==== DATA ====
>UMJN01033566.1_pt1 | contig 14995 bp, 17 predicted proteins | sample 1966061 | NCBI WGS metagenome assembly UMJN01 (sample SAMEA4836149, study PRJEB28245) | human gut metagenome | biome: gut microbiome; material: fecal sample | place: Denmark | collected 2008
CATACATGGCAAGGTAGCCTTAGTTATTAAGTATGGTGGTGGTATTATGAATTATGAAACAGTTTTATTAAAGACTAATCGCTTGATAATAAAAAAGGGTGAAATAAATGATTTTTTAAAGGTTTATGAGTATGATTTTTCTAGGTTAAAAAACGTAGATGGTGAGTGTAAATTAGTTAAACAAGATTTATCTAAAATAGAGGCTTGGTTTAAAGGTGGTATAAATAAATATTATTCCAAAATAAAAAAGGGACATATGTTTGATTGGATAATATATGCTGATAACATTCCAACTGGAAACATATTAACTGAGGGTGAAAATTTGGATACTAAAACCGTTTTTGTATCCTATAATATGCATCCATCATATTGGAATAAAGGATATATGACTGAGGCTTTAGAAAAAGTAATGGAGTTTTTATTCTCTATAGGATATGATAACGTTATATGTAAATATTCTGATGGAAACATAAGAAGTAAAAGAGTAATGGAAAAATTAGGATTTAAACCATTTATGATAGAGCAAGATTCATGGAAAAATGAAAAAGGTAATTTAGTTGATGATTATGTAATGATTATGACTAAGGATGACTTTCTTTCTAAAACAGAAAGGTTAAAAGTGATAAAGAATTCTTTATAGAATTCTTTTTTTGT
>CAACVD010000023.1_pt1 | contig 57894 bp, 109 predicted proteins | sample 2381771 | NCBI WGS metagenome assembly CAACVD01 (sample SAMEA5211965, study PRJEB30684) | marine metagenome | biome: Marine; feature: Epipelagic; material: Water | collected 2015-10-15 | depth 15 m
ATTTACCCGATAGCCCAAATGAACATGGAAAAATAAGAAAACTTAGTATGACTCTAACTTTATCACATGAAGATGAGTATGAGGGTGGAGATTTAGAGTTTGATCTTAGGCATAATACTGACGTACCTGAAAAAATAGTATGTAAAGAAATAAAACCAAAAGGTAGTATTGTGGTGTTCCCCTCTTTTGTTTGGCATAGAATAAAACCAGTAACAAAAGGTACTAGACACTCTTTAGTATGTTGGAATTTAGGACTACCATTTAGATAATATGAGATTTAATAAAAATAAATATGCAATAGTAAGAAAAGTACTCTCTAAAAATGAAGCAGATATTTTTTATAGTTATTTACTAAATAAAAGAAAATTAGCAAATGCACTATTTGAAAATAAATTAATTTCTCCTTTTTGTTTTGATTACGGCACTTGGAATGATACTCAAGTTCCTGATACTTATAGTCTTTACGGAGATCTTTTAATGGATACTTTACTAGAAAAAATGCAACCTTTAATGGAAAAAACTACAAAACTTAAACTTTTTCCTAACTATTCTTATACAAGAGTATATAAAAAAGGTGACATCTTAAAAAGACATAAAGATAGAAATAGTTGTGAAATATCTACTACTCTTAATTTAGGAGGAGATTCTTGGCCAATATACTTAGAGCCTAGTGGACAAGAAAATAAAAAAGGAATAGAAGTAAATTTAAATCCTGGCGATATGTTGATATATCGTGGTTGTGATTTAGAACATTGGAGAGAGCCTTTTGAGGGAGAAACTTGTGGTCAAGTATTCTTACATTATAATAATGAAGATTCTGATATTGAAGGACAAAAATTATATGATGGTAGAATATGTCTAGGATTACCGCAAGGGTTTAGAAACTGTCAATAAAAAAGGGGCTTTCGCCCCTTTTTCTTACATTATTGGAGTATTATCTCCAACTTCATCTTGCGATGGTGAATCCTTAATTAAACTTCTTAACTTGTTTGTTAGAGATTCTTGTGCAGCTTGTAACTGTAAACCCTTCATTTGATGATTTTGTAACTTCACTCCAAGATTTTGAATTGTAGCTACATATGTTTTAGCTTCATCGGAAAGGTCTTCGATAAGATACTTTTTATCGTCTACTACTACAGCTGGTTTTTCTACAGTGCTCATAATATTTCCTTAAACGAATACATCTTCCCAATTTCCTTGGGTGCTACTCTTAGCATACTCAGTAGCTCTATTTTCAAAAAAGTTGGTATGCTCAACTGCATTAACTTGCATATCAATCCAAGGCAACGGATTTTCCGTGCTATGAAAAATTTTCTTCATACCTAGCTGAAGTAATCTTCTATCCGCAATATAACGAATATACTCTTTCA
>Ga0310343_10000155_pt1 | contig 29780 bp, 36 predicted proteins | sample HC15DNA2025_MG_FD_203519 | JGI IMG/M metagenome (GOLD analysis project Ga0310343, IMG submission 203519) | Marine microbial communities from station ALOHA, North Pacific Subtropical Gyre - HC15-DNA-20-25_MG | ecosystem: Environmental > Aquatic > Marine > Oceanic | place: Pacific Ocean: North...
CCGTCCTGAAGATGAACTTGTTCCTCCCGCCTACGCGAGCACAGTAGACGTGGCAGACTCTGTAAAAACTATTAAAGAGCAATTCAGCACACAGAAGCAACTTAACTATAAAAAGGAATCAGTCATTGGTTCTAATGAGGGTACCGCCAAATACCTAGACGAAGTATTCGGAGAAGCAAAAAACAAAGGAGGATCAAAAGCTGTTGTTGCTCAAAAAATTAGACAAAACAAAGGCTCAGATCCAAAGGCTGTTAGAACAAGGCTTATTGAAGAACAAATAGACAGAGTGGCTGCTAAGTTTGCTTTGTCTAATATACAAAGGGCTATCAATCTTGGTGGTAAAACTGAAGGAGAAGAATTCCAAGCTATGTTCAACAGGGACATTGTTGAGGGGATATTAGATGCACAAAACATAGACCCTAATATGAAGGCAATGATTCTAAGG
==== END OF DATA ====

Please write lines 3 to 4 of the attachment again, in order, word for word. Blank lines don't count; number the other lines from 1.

>CAACVD010000023.1_pt1 | contig 57894 bp, 109 predicted proteins | sample 2381771 | NCBI WGS metagenome assembly CAACVD01 (sample SAMEA5211965, study PRJEB30684) | marine metagenome | biome: Marine; feature: Epipelagic; material: Water | collected 2015-10-15 | depth 15 m
ATTTACCCGATAGCCCAAATGAACATGGAAAAATAAGAAAACTTAGTATGACTCTAACTTTATCACATGAAGATGAGTATGAGGGTGGAGATTTAGAGTTTGATCTTAGGCATAATACTGACGTACCTGAAAAAATAGTATGTAAAGAAATAAAACCAAAAGGTAGTATTGTGGTGTTCCCCTCTTTTGTTTGGCATAGAATAAAACCAGTAACAAAAGGTACTAGACACTCTTTAGTATGTTGGAATTTAGGACTACCATTTAGATAATATGAGATTTAATAAAAATAAATATGCAATAGTAAGAAAAGTACTCTCTAAAAATGAAGCAGATATTTTTTATAGTTATTTACTAAATAAAAGAAAATTAGCAAATGCACTATTTGAAAATAAATTAATTTCTCCTTTTTGTTTTGATTACGGCACTTGGAATGATACTCAAGTTCCTGATACTTATAGTCTTTACGGAGATCTTTTAATGGATACTTTACTAGAAAAAATGCAACCTTTAATGGAAAAAACTACAAAACTTAAACTTTTTCCTAACTATTCTTATACAAGAGTATATAAAAAAGGTGACATCTTAAAAAGACATAAAGATAGAAATAGTTGTGAAATATCTACTACTCTTAATTTAGGAGGAGATTCTTGGCCAATATACTTAGAGCCTAGTGGACAAGAAAATAAAAAAGGAATAGAAGTAAATTTAAATCCTGGCGATATGTTGATATATCGTGGTTGTGATTTAGAACATTGGAGAGAGCCTTTTGAGGGAGAAACTTGTGGTCAAGTATTCTTACATTATAATAATGAAGATTCTGATATTGAAGGACAAAAATTATATGATGGTAGAATATGTCTAGGATTACCGCAAGGGTTTAGAAACTGTCAATAAAAAAGGGGCTTTCGCCCCTTTTTCTTACATTATTGGAGTATTATCTCCAACTTCATCTTGCGATGGTGAATCCTTAATTAAACTTCTTAACTTGTTTGTTAGAGATTCTTGTGCAGCTTGTAACTGTAAACCCTTCATTTGATGATTTTGTAACTTCACTCCAAGATTTTGAATTGTAGCTACATATGTTTTAGCTTCATCGGAAAGGTCTTCGATAAGATACTTTTTATCGTCTACTACTACAGCTGGTTTTTCTACAGTGCTCATAATATTTCCTTAAACGAATACATCTTCCCAATTTCCTTGGGTGCTACTCTTAGCATACTCAGTAGCTCTATTTTCAAAAAAGTTGGTATGCTCAACTGCATTAACTTGCATATCAATCCAAGGCAACGGATTTTCCGTGCTATGAAAAATTTTCTTCATACCTAGCTGAAGTAATCTTCTATCCGCAATATAACGAATATACTCTTTCA